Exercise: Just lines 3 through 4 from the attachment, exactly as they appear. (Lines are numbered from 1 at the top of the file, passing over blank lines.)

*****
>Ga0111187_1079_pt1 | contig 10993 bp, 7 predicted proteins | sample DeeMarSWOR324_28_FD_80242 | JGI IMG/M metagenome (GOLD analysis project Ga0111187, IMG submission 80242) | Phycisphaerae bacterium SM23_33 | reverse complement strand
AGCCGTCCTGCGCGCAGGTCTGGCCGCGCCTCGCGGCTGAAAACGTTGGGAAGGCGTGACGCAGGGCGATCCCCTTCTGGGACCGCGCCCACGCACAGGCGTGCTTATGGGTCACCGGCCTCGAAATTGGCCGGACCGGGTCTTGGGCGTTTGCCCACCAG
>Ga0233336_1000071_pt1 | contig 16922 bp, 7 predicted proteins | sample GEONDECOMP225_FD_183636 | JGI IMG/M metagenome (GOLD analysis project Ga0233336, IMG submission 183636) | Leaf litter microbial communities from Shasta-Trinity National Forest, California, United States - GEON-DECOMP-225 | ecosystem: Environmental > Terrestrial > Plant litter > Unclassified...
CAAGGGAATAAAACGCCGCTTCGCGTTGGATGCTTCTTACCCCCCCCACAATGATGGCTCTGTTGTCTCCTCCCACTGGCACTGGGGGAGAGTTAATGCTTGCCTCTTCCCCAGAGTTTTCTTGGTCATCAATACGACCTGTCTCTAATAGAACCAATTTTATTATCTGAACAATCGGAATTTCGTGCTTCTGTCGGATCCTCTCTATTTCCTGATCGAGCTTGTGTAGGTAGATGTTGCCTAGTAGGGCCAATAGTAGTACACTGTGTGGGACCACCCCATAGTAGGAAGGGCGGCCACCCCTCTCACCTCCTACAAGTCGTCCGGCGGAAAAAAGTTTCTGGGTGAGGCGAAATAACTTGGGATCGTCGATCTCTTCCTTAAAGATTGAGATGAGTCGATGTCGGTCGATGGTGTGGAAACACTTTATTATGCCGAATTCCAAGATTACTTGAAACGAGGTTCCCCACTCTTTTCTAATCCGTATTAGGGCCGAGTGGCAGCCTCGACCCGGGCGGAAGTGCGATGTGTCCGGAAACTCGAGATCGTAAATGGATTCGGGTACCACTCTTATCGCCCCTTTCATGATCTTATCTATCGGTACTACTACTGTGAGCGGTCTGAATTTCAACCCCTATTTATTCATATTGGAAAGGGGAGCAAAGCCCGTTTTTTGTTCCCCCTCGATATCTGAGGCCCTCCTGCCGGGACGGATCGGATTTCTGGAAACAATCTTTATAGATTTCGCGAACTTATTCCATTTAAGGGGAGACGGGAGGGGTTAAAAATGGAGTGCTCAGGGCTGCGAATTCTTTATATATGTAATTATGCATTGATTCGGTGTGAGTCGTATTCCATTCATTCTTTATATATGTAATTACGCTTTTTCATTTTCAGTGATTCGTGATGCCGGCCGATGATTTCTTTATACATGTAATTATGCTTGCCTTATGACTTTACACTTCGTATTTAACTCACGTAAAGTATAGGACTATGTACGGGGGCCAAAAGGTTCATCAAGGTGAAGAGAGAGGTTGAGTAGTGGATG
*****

>Ga0233336_1000071_pt1 | contig 16922 bp, 7 predicted proteins | sample GEONDECOMP225_FD_183636 | JGI IMG/M metagenome (GOLD analysis project Ga0233336, IMG submission 183636) | Leaf litter microbial communities from Shasta-Trinity National Forest, California, United States - GEON-DECOMP-225 | ecosystem: Environmental > Terrestrial > Plant litter > Unclassified...
CAAGGGAATAAAACGCCGCTTCGCGTTGGATGCTTCTTACCCCCCCCACAATGATGGCTCTGTTGTCTCCTCCCACTGGCACTGGGGGAGAGTTAATGCTTGCCTCTTCCCCAGAGTTTTCTTGGTCATCAATACGACCTGTCTCTAATAGAACCAATTTTATTATCTGAACAATCGGAATTTCGTGCTTCTGTCGGATCCTCTCTATTTCCTGATCGAGCTTGTGTAGGTAGATGTTGCCTAGTAGGGCCAATAGTAGTACACTGTGTGGGACCACCCCATAGTAGGAAGGGCGGCCACCCCTCTCACCTCCTACAAGTCGTCCGGCGGAAAAAAGTTTCTGGGTGAGGCGAAATAACTTGGGATCGTCGATCTCTTCCTTAAAGATTGAGATGAGTCGATGTCGGTCGATGGTGTGGAAACACTTTATTATGCCGAATTCCAAGATTACTTGAAACGAGGTTCCCCACTCTTTTCTAATCCGTATTAGGGCCGAGTGGCAGCCTCGACCCGGGCGGAAGTGCGATGTGTCCGGAAACTCGAGATCGTAAATGGATTCGGGTACCACTCTTATCGCCCCTTTCATGATCTTATCTATCGGTACTACTACTGTGAGCGGTCTGAATTTCAACCCCTATTTATTCATATTGGAAAGGGGAGCAAAGCCCGTTTTTTGTTCCCCCTCGATATCTGAGGCCCTCCTGCCGGGACGGATCGGATTTCTGGAAACAATCTTTATAGATTTCGCGAACTTATTCCATTTAAGGGGAGACGGGAGGGGTTAAAAATGGAGTGCTCAGGGCTGCGAATTCTTTATATATGTAATTATGCATTGATTCGGTGTGAGTCGTATTCCATTCATTCTTTATATATGTAATTACGCTTTTTCATTTTCAGTGATTCGTGATGCCGGCCGATGATTTCTTTATACATGTAATTATGCTTGCCTTATGACTTTACACTTCGTATTTAACTCACGTAAAGTATAGGACTATGTACGGGGGCCAAAAGGTTCATCAAGGTGAAGAGAGAGGTTGAGTAGTGGATG